My Photo


follow us in feedly

Enter your email address:

Delivered by FeedBurner

Best Of KC Dog Blog

Become a Fan

« Canine Legislatioin Conference Speaker Review | Main | Canine Legislation Conference Speaker Review - Bill Bruce »

September 26, 2007



I hate that, people seem to focus on pit bulls because they are scared of there muscles!
My son got bit by my mother inlaws goldenretriever nothing serious but that dog is seeing a trainer now!
Its not the dogs fault because hes not well socialized!
Like that lab that bit that kid in ks last week, people just asume that because their dog is not a pit bull they wont have a problem (WAKE UP)!!!!!!!!!

Jim Crosby

Hi Brent:
I am currently making plans to go up to NC on the latest fatality. Of course, it matches the usual formula; kid unsupervised, dogs chained up. And still folks give me a hard time when I say that chaining is related to fatalities....I am not sure what the cause and effect relationship is, but the data speaks for itself and we can't ignore it. I'll keep you posted on what I find.



Please let us know if you find anything interesting. You obviously know way more about this than I do...but it doesn't appear to me that it takes much of an effort to see a negative correlation between chained dogs and unsupervised children. It does seem like the classic formula.


That is great news Jim!


The correlation between chaining and aggression/attacks is primarily three-fold:

1. Lack of socialization.
2. "Spatial restriction-induced aggression."
3. Inadequate supervision.

1. Many of those who habitually tether their dogs are also the kinds of people who don't adequately socialize their dogs (through daily walks in the community, trips to off-leash dog parks and/or dog clubs, and other forms of socialization with people and other animals).

**Virtually all dogs involved in unprovoked attacks are those which are poorly socialized.

2. Any form of physical restraint (tethers, leashes, cages, fences, etc.) can cause a condition known as "frustrative aggression," "frustration aggression," or "spatial restriction-induced aggression." In short, in light of the fact that dogs are extremely social creatures (and it is unnatural for them to be alone), this form of aggressive behaviour develops due to repeated failed attempts to gain social contact (often with associated negative reinforcement, such as being choked, the owner yelling at the dog, or other forms of punishment), where the anxiety and frustration builds to the point aggression develops.

Tethering, specifically, can lead to a number of other forms of aggression (i.e. territoriality, resource guarding, etc.), due to the confined nature of the tether area, in addition to the other contributing factors listed above.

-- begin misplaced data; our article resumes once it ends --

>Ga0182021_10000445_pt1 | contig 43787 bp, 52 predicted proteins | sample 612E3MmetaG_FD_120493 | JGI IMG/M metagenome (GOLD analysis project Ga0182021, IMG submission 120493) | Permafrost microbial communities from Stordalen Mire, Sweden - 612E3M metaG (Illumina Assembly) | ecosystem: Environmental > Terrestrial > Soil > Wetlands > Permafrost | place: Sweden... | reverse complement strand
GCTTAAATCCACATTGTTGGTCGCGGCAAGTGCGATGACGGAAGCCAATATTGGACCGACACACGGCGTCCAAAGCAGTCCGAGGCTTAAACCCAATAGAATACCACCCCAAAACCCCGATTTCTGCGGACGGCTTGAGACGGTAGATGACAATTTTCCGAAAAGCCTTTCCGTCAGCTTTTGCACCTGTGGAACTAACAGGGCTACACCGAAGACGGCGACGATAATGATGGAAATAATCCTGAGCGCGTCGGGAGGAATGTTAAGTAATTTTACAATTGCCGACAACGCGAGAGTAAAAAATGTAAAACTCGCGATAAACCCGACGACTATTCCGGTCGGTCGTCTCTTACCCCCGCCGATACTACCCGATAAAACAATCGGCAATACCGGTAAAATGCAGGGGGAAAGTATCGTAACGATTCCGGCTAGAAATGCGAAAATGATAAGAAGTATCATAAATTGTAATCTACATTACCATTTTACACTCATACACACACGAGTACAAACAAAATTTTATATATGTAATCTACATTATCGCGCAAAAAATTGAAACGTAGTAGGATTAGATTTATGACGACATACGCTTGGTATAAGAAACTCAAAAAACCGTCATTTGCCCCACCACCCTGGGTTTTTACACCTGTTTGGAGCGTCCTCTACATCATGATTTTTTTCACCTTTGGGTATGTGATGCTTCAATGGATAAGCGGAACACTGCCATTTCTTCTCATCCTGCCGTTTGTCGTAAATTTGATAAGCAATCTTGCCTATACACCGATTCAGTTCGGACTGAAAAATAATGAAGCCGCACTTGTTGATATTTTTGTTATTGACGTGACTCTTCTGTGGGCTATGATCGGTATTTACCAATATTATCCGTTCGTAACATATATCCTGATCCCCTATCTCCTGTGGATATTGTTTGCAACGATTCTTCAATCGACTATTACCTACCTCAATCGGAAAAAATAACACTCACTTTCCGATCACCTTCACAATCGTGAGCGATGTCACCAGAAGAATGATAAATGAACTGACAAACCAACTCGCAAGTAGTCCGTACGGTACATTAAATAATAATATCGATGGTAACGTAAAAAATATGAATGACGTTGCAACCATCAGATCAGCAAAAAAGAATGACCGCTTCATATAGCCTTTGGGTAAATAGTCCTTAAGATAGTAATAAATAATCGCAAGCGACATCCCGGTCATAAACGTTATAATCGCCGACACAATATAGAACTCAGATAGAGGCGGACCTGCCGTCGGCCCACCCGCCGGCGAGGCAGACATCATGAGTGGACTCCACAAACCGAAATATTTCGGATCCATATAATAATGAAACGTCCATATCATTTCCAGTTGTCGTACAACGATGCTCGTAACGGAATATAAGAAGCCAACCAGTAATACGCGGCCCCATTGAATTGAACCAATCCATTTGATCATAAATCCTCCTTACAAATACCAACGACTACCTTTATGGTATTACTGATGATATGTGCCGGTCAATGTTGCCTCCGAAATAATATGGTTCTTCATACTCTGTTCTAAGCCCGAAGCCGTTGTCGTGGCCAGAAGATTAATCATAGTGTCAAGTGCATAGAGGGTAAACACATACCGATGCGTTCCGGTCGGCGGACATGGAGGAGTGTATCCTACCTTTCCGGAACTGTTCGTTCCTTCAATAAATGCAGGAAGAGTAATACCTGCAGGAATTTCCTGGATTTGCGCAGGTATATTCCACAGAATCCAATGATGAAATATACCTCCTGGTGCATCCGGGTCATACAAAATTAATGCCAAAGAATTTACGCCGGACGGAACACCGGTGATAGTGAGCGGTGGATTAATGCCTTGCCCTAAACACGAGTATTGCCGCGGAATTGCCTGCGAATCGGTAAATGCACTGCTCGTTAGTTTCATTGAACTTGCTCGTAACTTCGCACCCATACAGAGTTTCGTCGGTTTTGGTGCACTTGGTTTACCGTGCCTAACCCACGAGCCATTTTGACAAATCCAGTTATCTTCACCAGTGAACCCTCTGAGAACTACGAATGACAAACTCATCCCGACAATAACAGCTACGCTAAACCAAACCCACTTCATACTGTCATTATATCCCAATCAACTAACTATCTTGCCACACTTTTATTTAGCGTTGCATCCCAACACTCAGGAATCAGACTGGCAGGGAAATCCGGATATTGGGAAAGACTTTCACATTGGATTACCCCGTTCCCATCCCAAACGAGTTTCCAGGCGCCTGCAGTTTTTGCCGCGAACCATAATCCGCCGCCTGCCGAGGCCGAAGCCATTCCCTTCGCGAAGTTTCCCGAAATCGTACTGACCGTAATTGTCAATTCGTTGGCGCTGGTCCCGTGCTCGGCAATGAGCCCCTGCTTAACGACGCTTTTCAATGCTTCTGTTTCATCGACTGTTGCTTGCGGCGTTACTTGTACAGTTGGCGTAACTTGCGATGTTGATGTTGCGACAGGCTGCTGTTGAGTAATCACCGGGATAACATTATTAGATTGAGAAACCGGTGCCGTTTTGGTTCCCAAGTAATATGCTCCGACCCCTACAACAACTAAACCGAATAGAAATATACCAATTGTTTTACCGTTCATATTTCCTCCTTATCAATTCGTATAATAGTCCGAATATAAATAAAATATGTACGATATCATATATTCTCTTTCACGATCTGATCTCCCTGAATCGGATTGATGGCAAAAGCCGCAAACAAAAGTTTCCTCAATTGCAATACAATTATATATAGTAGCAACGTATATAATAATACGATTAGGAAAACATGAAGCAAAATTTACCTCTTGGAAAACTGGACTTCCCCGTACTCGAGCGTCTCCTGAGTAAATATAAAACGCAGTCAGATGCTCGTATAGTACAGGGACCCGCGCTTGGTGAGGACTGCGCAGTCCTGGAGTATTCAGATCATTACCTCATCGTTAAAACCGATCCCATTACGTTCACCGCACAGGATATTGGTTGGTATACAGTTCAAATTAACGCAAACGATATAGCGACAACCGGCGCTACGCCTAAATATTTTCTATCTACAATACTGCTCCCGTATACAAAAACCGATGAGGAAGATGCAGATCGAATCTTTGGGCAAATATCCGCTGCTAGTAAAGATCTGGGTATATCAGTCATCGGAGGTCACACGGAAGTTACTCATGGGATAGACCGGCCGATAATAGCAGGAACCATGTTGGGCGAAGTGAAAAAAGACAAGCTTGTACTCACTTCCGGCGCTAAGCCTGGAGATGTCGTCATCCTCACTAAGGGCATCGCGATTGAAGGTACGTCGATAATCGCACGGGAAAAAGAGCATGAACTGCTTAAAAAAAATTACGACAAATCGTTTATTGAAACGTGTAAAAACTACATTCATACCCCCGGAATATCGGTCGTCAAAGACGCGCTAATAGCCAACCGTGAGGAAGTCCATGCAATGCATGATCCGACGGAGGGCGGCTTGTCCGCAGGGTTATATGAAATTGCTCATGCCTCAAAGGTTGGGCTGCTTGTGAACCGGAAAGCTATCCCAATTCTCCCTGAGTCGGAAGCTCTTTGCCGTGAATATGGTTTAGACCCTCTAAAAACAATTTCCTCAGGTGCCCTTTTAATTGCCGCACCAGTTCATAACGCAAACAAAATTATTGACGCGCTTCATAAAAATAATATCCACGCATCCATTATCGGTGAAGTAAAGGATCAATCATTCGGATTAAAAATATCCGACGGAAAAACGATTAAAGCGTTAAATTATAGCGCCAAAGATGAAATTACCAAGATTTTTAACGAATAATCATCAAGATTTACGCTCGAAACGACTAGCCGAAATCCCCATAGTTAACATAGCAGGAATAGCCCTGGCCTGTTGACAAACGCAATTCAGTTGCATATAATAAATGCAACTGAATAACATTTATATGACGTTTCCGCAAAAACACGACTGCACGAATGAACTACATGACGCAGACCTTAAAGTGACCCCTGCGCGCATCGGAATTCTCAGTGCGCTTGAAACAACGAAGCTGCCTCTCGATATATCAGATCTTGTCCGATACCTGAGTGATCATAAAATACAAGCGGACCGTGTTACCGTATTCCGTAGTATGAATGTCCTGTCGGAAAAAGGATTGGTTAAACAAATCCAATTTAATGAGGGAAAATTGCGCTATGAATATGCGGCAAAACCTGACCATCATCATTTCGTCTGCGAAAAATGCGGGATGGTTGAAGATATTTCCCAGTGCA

**Many attacks occur at a time when the biting dog was spatially restricted, and can't flee, even if it wished to do so. (When dogs feel threatened in some way, they will choose to flee or fight. When they can't flee, they may feel they only have one option remaining.)

3. Dogs are pack animals, and they look to their pack leaders to know how to behave at any given time. Their leaders tell them when it's time to eat, sleep, play, or feel threatened. When there's no leader around, dogs must draw their own conclusions. As such, unsupervised dogs are left to make their own decisions, with sometimes tragic consequences for both dogs and people.

**The overwhelming majority of dog bites occur when the dog was not being properly supervised by its adult owner.

A dog doesn't automatically develop aggressive behaviours the first time it is tethered. But the above factors play a role, in varying degrees.

For example, the classic case is the habitually-tethered, unsocialized dog attacking a child who wanders over to it unsupervised. Check off all three factors above.

But many dogs with no (successful) biting history have also bitten when their owners left them tied in front of a store. While these always turn out to be dogs that were no strangers to aggressive behaviours (like growling or lungeing), the bite seems to be primarily caused by the dog's inability to flee what it perceived as a stressful situation, and the lack of direction that could have been afforded the dog, had the owner been there to supervise.

To summarize, unsupervised tethering is a dangerous practice. Supervised tethering tends to lead to fewer problems because, by it's nature, tends to reduce the amount of time the dog is tethered, and the owner is their to guide the dog's conduct appropriately.

I don't tether...ever. However, if people feel they "must" tether, they need to keep it short and supervise the dog the entire time it is tethered. No excuses.

There is a substantial difference in the dog's experience when comparing tethering a dog alone, for two hours, while the owner goes off to run errands; and tethering the dog because the owner doesn't have a fenced yard and is still working on obedience training, and chooses to tether the dog near him/her while out gardening.


Our last AC, Mike Schumaker vetoed an anti-tethering ordinance because "we like to see them tethered because at least they're contained". He thought the "no pit bull balls allowed" rule was more effective because the reaon KCMO has so many pit bulls bites is because we have so many pit bulls. Therefore, reducing the population will reduce the number of bites. Yeah, it would be funny if it weren't so astonishingly ignorant.


I do want to state that at this point I do not want an anti-tethering in KCMO. When you have a AC dept that routinely returns severly abused animals to their owner and only answers 20% of their AC calls, you have bigger issues to address first.

The comments to this entry are closed.